Clothes are often not just clothes, much as we’d like to think so. Think about the things you own. If a historian 100 years from now wanted to know about people today, and you specifically, they could probably gather a lot about you and your personality based on the items in your closet. Think about your t-shirt collection. Why do you own those specific t-shirts? Even if you don’t think they’re specific, even if you only have a collection of solids, why solids and not graphic tees? Maybe wonder why you hold onto that t-shirt from your trip to New Orleans in 2002? Why did you buy that cowboy hat over the sunhat? Hell, why don’t you own any hats at all? Whether you like it or not, you’re making a statement about yourself when you get dressed every morning.

Back when this shirt was more legible

The sunglasses he’s wearing in this photo were a gift I gave him the last time we saw each other. We had been wandering around one day and went into a sunglasses store. We were bopping around the shop and he tried on those Ray Bans and fell in love with them, but it was towards the end of his trip and he was like “I’ve spent all my money already ugh.” So later in the day, when he was at home, I told him I had to run an errand and I’d be right back. I drove to that store and bought the glasses.

The next morning, I sat on the edge of the bed and handed him the bag. I told him that for everything he had done for me, this little gift was the least I could give him. I remember the surprised look on his face, and then he started to cry. I was surprised, as it was the first time I’d ever seen him cry. Knowing what I know now, I wish I could have been more emotionally available in that moment. He gave me the usual “you shouldn’t have”s, but he was so happy, and my heart swelled that I could do something nice for him, something little that made him actually cry. For many years after that, I saw him rocking those glasses. He looked so swank in them. Every time I see them in a photo of him, I remember that moment.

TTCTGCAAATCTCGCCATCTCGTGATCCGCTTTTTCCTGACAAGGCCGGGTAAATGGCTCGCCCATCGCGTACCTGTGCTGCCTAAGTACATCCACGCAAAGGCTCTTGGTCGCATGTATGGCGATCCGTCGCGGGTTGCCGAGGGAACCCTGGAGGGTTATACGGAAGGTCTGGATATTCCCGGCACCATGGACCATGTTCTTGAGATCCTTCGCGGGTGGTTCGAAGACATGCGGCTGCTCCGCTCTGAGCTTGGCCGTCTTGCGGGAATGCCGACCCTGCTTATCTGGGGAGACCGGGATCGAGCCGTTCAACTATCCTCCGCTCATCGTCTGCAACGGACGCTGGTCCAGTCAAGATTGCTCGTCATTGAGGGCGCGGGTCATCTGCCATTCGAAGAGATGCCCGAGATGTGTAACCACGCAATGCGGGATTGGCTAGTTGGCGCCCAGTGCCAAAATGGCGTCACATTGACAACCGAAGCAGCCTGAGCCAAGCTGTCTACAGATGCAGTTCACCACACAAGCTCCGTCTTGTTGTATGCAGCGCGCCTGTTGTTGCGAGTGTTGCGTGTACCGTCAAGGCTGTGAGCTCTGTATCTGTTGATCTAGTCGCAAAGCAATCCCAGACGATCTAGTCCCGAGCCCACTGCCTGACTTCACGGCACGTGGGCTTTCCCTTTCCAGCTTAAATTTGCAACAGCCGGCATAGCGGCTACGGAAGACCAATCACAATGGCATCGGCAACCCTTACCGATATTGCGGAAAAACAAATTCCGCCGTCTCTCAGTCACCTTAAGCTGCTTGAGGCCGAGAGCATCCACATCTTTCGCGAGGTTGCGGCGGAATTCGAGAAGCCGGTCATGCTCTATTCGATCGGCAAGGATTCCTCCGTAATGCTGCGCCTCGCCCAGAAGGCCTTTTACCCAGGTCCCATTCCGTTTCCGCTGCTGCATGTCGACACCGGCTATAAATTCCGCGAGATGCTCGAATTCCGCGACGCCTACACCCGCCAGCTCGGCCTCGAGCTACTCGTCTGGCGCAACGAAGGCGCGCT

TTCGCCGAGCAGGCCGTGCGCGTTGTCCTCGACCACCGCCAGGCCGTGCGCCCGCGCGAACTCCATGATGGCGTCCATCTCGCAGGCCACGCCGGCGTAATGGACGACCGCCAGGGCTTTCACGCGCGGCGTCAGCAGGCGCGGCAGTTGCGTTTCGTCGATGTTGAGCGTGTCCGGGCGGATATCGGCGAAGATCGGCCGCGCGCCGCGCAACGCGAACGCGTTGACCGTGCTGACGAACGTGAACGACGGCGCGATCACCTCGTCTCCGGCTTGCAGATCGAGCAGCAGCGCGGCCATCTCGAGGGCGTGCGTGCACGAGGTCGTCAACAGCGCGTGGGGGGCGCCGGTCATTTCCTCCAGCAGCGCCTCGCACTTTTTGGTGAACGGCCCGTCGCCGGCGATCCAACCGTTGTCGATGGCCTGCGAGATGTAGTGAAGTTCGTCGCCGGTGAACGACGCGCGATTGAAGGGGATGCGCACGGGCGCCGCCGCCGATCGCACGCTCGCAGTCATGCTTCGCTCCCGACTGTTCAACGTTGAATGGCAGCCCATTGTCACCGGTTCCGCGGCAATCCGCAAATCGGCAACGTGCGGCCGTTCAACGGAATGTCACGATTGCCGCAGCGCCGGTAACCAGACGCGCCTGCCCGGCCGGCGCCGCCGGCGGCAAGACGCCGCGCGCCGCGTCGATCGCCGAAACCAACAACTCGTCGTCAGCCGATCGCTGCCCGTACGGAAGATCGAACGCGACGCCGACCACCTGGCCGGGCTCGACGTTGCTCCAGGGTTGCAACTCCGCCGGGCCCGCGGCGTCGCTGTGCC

Think about that, the next time you flippantly dispose of clothing or your personal items. I guess you can think of the Marie Kondo method, of keeping things that spark joy, but the next time you’re near someone you love, look at their clothes. Remember that that piece of fabric has been on their body, soaked up their sweat, rested on their skin, absorbed pieces of them. Walk into that closet and hug all of their shirts collectively and breathe it in and know that even when they’re not there, their things are, and that means something too.

Things can be just clutter, and I’m not saying you should hoard everything someone has ever owned because you love them. But things can also be talismans, things you put faith and love into. They can be relics of the past, reminding you of a special point in time. I’m finally at a point in my life where I’d like to not shove all of those special things in a tiny box. I’d like for them to have a place to live, a real place, in my life. I don’t know what happened to those sunglasses of his, but I trust they are in good hands. His shirt certainly is. As for the Memories Box, I think it’s time I dusted it off and cracked it open to see what needs to get some fresh air.

Happy trails x